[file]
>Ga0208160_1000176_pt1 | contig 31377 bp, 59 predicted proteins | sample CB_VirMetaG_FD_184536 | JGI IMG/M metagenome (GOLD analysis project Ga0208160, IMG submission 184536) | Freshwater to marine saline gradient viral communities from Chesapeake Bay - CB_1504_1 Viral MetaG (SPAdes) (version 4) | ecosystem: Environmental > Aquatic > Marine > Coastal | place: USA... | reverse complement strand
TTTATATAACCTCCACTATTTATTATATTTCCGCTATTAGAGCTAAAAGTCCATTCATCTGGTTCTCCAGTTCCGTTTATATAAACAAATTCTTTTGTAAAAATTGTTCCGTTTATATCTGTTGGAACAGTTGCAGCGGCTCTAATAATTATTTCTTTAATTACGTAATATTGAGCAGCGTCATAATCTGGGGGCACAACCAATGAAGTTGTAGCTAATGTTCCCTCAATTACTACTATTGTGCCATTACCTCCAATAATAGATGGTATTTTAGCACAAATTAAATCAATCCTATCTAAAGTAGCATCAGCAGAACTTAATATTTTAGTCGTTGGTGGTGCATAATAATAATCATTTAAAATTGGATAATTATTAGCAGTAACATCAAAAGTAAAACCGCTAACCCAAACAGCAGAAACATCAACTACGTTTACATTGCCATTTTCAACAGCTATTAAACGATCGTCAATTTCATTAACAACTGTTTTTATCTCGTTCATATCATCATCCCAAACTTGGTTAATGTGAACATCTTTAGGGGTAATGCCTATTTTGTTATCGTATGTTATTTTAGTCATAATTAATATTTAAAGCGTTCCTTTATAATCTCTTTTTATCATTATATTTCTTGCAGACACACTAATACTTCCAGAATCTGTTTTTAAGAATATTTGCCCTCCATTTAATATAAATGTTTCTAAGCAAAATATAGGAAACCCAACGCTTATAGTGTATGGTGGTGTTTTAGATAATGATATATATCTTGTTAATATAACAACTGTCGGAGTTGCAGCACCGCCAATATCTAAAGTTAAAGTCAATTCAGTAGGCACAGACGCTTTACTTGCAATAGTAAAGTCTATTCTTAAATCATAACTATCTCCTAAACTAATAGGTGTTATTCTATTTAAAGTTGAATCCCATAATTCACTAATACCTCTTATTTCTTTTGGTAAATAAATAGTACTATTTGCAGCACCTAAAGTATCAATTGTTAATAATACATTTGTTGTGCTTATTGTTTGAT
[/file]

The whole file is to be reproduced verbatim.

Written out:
>Ga0208160_1000176_pt1 | contig 31377 bp, 59 predicted proteins | sample CB_VirMetaG_FD_184536 | JGI IMG/M metagenome (GOLD analysis project Ga0208160, IMG submission 184536) | Freshwater to marine saline gradient viral communities from Chesapeake Bay - CB_1504_1 Viral MetaG (SPAdes) (version 4) | ecosystem: Environmental > Aquatic > Marine > Coastal | place: USA... | reverse complement strand
TTTATATAACCTCCACTATTTATTATATTTCCGCTATTAGAGCTAAAAGTCCATTCATCTGGTTCTCCAGTTCCGTTTATATAAACAAATTCTTTTGTAAAAATTGTTCCGTTTATATCTGTTGGAACAGTTGCAGCGGCTCTAATAATTATTTCTTTAATTACGTAATATTGAGCAGCGTCATAATCTGGGGGCACAACCAATGAAGTTGTAGCTAATGTTCCCTCAATTACTACTATTGTGCCATTACCTCCAATAATAGATGGTATTTTAGCACAAATTAAATCAATCCTATCTAAAGTAGCATCAGCAGAACTTAATATTTTAGTCGTTGGTGGTGCATAATAATAATCATTTAAAATTGGATAATTATTAGCAGTAACATCAAAAGTAAAACCGCTAACCCAAACAGCAGAAACATCAACTACGTTTACATTGCCATTTTCAACAGCTATTAAACGATCGTCAATTTCATTAACAACTGTTTTTATCTCGTTCATATCATCATCCCAAACTTGGTTAATGTGAACATCTTTAGGGGTAATGCCTATTTTGTTATCGTATGTTATTTTAGTCATAATTAATATTTAAAGCGTTCCTTTATAATCTCTTTTTATCATTATATTTCTTGCAGACACACTAATACTTCCAGAATCTGTTTTTAAGAATATTTGCCCTCCATTTAATATAAATGTTTCTAAGCAAAATATAGGAAACCCAACGCTTATAGTGTATGGTGGTGTTTTAGATAATGATATATATCTTGTTAATATAACAACTGTCGGAGTTGCAGCACCGCCAATATCTAAAGTTAAAGTCAATTCAGTAGGCACAGACGCTTTACTTGCAATAGTAAAGTCTATTCTTAAATCATAACTATCTCCTAAACTAATAGGTGTTATTCTATTTAAAGTTGAATCCCATAATTCACTAATACCTCTTATTTCTTTTGGTAAATAAATAGTACTATTTGCAGCACCTAAAGTATCAATTGTTAATAATACATTTGTTGTGCTTATTGTTTGAT